Lafite, « Lafei » – 拉斐 is the most famous wine in today’s China. Being one of only five wine-producing Châteaux earning the “First Growth” Appellation together with Château Latour, Château Haut Brion, Château Margaux and Château Mouton Rothschild, Château Lafite Rothschild is maybe one of the most famous wine in the world but above all the reference in China. And being the reference in a market as new as China has something special. What is better than being the referent brand on a market where the brand is the key?
But, we could wonder if there is any speculative bubble due to Chinese demand on Lafite. I have compared the evolution of the price of a bottle of Lafite Rothschild 2000 with the evolution of these 4 other “peers” earning the “First Growth Appellation”, 2000 being an exceptional year:
We can see that the price of a bottle of Lafite 2000 has increased of 574% between 2001 (en primeurs) and 2010 compared to an increasing of only 199% if we calculate an average of the evolution of the 4 other. As for the IR of a bottle that you would have bought “En Primeurs” in 2001 and that you would sold now, it is also almost twice the IR of the other “First Growth”
Why have Lafite prices increased so much? There must be something. And this something is China. The Chinese government has pushed the consumption of red wine promoting it as a healthier “alcohol”. “Baidu” consumption, this traditional Chinese spirit made from distillation of cereals, has then declined during official and/or business dinners (business and official dinners being often related). Red wine has replaced Baidu. But not any wine. Lafite Rothschild more than any other. And why? Because it was and still is the more expensive. Actually during official/business dinners, one proves his respect for his guests pouring expensive alcohol. Chinese consumers have therefore naturally turned to the most expensive wine more than to the one they preferred because of the lack of education in wine.
One could claim that this evolution is natural because it just relies on supply and demand. Quite natural to think that if Lafite Rothschild prices are soaring up, this is because it is more demanded than other First Growth. And that this trend will keep on in the future.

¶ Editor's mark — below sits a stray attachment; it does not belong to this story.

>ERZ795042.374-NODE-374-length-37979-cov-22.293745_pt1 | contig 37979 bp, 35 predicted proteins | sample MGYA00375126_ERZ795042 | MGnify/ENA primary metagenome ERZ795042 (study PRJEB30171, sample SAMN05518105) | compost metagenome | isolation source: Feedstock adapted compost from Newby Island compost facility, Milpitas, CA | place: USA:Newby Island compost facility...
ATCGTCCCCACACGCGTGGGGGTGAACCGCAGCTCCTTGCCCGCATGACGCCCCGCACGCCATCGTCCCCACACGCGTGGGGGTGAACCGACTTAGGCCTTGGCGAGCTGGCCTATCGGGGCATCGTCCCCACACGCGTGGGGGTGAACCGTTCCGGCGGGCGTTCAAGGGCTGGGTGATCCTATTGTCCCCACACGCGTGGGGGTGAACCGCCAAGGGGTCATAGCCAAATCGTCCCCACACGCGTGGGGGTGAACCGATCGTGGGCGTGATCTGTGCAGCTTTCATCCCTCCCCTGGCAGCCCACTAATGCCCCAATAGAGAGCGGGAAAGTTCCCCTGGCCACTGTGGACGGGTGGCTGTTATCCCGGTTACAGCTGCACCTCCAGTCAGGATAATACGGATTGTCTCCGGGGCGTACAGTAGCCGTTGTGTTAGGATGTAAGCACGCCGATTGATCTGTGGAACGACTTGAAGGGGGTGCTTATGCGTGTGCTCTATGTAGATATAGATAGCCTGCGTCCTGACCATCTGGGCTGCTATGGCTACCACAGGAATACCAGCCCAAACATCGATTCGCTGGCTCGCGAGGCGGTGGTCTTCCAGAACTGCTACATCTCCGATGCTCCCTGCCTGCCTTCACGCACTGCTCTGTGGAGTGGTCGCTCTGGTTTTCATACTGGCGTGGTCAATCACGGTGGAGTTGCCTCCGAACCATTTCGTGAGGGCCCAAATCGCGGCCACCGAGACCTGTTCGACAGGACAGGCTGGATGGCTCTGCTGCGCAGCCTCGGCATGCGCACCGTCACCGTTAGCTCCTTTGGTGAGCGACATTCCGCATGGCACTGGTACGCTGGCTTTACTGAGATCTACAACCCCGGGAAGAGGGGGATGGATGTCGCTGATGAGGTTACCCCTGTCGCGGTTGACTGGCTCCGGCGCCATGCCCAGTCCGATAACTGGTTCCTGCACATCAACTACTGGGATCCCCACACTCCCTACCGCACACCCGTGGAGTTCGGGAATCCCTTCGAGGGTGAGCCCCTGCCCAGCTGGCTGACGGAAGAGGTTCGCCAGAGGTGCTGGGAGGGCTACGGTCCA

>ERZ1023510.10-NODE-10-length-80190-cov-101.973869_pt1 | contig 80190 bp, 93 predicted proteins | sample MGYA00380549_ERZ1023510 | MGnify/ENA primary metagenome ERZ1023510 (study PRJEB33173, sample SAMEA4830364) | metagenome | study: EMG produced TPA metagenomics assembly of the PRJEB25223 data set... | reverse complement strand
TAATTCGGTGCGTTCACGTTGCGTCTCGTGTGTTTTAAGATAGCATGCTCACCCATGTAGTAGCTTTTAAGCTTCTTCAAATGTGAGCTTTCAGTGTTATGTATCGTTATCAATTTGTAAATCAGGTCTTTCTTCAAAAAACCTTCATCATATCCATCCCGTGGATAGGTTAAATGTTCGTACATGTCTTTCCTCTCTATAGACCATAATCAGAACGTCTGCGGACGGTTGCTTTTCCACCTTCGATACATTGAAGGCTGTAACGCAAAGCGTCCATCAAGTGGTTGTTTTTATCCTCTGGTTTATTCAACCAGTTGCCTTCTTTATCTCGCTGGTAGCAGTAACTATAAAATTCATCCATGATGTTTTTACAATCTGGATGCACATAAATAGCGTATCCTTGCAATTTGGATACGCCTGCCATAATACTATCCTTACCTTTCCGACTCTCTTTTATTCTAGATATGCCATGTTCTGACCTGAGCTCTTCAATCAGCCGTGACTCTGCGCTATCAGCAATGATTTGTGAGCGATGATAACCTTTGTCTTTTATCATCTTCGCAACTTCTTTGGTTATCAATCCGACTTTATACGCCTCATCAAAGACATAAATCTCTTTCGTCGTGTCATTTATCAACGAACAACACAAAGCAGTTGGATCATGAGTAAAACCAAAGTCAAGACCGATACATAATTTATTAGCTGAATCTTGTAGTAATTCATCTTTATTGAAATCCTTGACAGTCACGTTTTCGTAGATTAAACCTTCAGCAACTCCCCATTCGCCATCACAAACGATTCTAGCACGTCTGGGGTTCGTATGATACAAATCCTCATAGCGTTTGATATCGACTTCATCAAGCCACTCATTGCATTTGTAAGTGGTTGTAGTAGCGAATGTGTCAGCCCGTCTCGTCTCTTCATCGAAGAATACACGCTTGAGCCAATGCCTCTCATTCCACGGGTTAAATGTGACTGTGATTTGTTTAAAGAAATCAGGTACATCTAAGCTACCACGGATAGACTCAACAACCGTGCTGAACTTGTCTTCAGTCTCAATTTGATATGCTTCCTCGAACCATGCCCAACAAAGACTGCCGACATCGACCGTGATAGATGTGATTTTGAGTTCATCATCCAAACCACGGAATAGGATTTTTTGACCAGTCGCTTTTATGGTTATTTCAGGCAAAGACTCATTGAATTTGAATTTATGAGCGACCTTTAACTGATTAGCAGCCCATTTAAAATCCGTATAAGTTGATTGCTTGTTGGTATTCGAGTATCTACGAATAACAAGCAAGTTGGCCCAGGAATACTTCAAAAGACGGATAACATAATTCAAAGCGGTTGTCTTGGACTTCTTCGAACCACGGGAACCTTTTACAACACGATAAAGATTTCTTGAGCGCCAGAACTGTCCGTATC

I don’t think so. This might be more probable than in the future, education for wine in China will make that the demand will be more price sensitive because drinking wine will be more about enjoying wine than about impressing guests. Japan has gone through such a cycle. Chinese demand will therefore turn to other famous wines that will also have built a brand image on the Chinese market.
The second deciding factor is that the production of Lafite Rothschild wines is limited. If today, the solution seems to be the existence of a huge fake market of Lafite Rothschild within China (70% of Lafite in China would be fake), it is logical to think that in the future this huge demand will be filled with original wines more than fake wines. Lafite Rothschild has for that matter developed its second wine focusing Chinese market more than any other: Les Carruades de Lafite. Xiao Lafite. 小拉斐 Little Lafite in chinese.
What we still do not know is how this trend will impact prices? Will Lafite Rothschild prices get down to its peers’? Or will other First growth wines follow the Lafite’s path and will evolve comparatively? When one see the trend for 2009 first growth, it is more likely that all first growth wines prices will skyrocket. Today, a bottle of Lafite 2009 “En Primeurs”, (meaning that the wine is still in the barrel and that you will not receive the bottle before two years) was priced to €1,300 on Wine Watchers. As for the “Little Lafite”, it is now around €299 the bottle. More than Lafite 2000 “en primeurs” when it was released in 2001. “Thank you China” is probably what Eric de Rotschild might be thinking right now…
See other related articles: